Military Ethics and Conflicts of Interest
Ethics are standards by which one should act based on values. Values are core beliefs such as duty, honor, and integrity that motivate attitudes and actions. Not all values are ethical values (integrity is; happiness is not). Ethical values relate to what is right and wrong and thus take precedence over nonethical values when making ethical decisions. DoD employees should carefully consider ethical values when making decisions as part of official duties. Primary ethical values include:
Honesty. Being truthful, straightforward, and candid are aspects of honesty.
Truthfulness is required. Deceptions are usually easily uncovered. Lies erode credibility and undermine public confidence. Untruths told for seemingly altruistic reasons (to prevent hurt feelings, to promote good will, etc.) are nonetheless resented by the recipients.
Straightforwardness adds frankness to truthfulness and is usually necessary to promote public confidence and to ensure effective, efficient conduct of operations. Truths presented in such a way as to lead recipients to confusion, misinterpretation, or inaccurate conclusions are not productive. Such indirect deceptions can promote ill-will and erode openness, especially when there is an expectation of frankness.
Candor is the forthright offering of unrequested information. It is necessary according to the gravity of the situation and the nature of the relationships. Candor is required when a reasonable person would feel betrayed if the information were withheld. In some circumstances, silence is dishonest; yet in other circumstances, disclosing information would be wrong and perhaps unlawful.
Integrity. Being faithful to one’s convictions is part of integrity. Following principles, acting with honor, maintaining independent judgment, and performing duties with impartiality help to maintain integrity and avoid conflicts of interest and hypocrisy.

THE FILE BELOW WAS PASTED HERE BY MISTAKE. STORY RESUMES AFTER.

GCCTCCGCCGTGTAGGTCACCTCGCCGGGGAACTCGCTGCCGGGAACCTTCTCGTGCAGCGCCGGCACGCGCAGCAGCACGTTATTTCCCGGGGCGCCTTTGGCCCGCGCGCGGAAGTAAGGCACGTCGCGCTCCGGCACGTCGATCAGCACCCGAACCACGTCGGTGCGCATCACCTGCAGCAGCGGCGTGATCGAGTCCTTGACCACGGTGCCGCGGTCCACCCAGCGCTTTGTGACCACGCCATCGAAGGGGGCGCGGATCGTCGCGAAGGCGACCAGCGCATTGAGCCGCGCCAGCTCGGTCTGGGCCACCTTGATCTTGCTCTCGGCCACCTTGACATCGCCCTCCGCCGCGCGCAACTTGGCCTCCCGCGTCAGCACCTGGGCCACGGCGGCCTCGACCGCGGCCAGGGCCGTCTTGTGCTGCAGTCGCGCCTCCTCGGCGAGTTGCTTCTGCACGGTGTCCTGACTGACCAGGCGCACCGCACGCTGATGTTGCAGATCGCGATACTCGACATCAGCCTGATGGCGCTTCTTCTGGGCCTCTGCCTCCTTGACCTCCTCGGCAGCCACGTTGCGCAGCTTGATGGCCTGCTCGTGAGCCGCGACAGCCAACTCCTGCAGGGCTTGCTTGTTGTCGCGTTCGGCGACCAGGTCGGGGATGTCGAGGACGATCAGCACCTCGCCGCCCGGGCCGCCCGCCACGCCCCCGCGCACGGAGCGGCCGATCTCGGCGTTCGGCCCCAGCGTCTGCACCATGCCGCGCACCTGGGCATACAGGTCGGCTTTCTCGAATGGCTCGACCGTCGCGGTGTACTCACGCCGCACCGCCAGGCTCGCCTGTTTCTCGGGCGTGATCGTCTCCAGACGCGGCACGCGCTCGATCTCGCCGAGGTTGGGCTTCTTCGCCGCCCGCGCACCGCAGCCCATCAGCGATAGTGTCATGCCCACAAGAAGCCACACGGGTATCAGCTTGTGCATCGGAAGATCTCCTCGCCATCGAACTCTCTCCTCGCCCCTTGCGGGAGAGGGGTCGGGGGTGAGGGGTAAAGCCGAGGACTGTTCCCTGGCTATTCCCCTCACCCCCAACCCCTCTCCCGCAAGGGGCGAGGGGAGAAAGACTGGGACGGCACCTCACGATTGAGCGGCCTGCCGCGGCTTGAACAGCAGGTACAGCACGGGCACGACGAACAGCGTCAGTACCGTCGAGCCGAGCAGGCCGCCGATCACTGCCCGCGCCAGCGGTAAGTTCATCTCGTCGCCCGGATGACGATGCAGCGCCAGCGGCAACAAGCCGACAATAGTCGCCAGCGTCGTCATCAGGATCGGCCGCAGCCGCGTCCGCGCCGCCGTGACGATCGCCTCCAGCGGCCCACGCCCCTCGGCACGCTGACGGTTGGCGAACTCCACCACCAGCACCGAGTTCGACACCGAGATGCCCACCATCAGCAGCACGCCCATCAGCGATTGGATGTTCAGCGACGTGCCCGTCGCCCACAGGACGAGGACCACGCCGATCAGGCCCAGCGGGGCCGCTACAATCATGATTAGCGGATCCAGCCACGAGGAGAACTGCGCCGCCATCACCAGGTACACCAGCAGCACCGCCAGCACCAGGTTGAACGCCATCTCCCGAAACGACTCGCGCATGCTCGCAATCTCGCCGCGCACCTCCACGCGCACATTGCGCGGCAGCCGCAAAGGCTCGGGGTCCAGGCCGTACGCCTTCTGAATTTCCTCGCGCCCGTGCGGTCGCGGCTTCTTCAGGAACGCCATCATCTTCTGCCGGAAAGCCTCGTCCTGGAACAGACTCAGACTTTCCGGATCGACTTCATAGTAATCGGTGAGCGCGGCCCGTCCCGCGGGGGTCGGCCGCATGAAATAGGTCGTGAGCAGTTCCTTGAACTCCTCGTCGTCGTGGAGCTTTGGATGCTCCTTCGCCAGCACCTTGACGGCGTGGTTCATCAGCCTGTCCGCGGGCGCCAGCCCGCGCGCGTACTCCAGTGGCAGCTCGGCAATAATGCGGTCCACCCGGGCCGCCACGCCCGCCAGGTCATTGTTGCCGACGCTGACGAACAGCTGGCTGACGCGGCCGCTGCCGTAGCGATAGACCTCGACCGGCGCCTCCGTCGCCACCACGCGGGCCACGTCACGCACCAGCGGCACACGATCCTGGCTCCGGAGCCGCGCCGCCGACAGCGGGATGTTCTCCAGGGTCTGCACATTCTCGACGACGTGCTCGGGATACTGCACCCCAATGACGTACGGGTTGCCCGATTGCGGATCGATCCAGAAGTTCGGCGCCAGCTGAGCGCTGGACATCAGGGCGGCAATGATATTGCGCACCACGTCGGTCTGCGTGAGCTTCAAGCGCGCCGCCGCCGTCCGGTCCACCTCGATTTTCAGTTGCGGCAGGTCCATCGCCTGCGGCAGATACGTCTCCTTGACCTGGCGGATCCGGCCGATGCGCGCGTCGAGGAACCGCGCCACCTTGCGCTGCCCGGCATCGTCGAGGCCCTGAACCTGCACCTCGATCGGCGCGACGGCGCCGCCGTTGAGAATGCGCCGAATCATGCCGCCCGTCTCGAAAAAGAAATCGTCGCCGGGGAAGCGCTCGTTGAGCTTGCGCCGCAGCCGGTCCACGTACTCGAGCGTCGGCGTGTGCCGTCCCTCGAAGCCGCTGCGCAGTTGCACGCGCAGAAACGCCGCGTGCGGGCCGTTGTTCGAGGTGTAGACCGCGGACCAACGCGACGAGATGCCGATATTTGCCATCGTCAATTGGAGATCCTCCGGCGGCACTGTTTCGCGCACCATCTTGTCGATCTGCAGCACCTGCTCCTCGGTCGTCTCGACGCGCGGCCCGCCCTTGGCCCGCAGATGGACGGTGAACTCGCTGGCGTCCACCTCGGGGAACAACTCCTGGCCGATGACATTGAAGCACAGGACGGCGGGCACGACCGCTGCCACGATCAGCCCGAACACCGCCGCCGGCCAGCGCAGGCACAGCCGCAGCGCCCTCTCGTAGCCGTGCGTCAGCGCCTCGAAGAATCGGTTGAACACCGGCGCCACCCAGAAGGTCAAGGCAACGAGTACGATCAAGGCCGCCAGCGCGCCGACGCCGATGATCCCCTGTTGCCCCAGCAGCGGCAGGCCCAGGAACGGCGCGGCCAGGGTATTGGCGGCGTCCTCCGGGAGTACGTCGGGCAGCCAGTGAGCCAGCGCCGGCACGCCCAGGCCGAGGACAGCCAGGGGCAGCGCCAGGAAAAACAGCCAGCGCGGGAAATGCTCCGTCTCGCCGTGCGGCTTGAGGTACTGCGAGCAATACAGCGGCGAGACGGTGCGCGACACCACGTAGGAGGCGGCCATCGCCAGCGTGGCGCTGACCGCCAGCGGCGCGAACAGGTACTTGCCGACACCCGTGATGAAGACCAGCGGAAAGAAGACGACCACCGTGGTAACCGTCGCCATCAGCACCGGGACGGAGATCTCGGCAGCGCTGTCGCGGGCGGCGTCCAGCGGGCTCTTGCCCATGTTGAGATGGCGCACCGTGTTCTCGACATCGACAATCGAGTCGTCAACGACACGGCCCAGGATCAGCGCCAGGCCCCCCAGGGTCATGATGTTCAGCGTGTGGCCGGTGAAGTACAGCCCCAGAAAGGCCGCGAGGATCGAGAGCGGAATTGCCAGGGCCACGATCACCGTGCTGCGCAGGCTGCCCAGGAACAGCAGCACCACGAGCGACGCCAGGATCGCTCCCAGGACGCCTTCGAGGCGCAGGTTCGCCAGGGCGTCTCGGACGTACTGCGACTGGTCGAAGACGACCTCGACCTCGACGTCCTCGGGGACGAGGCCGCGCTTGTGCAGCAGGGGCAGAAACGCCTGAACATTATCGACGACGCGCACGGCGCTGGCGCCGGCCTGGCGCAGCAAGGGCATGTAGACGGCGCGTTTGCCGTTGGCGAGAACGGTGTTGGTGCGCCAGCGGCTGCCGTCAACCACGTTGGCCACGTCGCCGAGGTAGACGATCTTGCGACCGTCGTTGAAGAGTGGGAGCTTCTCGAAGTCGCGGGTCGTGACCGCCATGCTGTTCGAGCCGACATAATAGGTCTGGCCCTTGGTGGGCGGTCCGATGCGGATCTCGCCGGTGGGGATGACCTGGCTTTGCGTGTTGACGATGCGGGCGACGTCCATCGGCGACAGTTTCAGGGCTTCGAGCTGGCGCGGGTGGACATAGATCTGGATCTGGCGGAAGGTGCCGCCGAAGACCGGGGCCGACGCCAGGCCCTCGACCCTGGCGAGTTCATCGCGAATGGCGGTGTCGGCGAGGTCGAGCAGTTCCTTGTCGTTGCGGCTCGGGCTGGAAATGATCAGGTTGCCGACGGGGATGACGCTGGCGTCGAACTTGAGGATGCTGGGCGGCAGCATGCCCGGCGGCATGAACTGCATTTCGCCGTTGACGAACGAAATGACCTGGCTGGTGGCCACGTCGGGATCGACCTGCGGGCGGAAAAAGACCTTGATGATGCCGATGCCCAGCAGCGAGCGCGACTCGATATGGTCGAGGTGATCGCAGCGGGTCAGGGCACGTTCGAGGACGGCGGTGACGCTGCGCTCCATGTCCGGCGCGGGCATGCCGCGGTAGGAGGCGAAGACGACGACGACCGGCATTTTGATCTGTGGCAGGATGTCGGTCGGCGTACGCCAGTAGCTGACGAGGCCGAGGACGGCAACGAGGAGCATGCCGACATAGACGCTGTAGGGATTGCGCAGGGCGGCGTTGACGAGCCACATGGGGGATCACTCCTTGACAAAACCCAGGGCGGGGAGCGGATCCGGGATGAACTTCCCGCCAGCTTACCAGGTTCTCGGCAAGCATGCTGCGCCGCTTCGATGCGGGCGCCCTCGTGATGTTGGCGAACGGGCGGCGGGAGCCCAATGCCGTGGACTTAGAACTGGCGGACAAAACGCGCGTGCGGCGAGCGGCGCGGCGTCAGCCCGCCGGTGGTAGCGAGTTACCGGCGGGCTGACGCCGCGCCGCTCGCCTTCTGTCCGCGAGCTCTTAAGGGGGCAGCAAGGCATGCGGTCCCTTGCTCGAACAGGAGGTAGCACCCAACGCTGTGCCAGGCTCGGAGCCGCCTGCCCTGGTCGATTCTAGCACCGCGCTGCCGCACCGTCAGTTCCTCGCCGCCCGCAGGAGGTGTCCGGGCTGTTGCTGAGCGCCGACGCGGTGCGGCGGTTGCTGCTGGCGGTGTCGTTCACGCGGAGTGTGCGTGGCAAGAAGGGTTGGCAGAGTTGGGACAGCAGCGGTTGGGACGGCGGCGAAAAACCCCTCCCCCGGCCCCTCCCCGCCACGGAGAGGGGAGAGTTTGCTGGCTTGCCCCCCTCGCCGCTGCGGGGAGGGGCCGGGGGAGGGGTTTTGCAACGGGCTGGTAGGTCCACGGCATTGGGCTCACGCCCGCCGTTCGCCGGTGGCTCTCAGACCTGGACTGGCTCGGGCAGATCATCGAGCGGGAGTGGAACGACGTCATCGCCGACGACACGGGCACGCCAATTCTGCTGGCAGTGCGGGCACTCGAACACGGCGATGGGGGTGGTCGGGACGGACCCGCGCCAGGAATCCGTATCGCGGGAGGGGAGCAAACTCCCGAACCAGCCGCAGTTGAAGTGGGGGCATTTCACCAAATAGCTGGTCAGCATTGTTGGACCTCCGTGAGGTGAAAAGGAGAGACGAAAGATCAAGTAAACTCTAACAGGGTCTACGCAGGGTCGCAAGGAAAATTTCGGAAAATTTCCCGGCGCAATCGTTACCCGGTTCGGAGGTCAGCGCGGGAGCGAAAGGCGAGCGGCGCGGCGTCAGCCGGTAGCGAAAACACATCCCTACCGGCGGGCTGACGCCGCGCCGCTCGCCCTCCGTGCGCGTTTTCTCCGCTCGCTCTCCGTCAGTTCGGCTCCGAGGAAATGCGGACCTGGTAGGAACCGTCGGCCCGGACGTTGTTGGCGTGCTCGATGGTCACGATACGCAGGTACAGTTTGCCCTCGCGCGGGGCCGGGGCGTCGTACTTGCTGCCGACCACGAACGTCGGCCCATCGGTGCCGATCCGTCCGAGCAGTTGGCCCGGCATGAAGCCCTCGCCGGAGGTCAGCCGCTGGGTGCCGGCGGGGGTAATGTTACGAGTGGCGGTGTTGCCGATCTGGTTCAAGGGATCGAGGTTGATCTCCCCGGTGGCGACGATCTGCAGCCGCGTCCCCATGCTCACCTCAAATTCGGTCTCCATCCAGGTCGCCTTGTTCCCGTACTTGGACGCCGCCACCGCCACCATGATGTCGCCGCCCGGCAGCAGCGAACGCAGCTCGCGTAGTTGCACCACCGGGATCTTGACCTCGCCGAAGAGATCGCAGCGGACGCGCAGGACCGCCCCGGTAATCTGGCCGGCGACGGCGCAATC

Loyalty. Fidelity, faithfulness, allegiance, and devotion are all synonyms for loyalty. Loyalty is the bond that holds the nation and the Federal Government together and the balm against dissension and conflict. It is not blind obedience or unquestioning acceptance of the status quo. Loyalty requires careful balancing among various interests, values, and institutions in the interest of harmony and cohesion.
Accountability. DoD employees are required to accept responsibility for their decisions and the resulting consequences. This includes avoiding even the appearance of impropriety. Accountability promotes careful, well-thought-out decisionmaking and limits thoughtless action.
Fairness. Open-mindedness and impartiality are important aspects of fairness. DoD employees must be committed to justice in the performance of their official duties. Decisions must not be arbitrary, capricious, or biased. Individuals must be treated equally and with tolerance.
Caring. Compassion is an essential element of good government. Courtesy and kindness, both to those we serve and to those we work with, help to ensure individuals are not treated solely as a means to an end. Caring for others is the counterbalance against the temptation to pursue the mission at any cost.
Respect. To treat people with dignity, to honor privacy, and to allow self-determination are critical in a government of diverse people. Lack of respect leads to a breakdown of loyalty and honesty within a government and brings chaos to the international community.
Promisekeeping. No government can function for long if its commitments are not kept. DoD employees are obligated to keep their promises in order to promote trust and cooperation. Because of the importance of promisekeeping, DoD employees must only make commitments within their authority.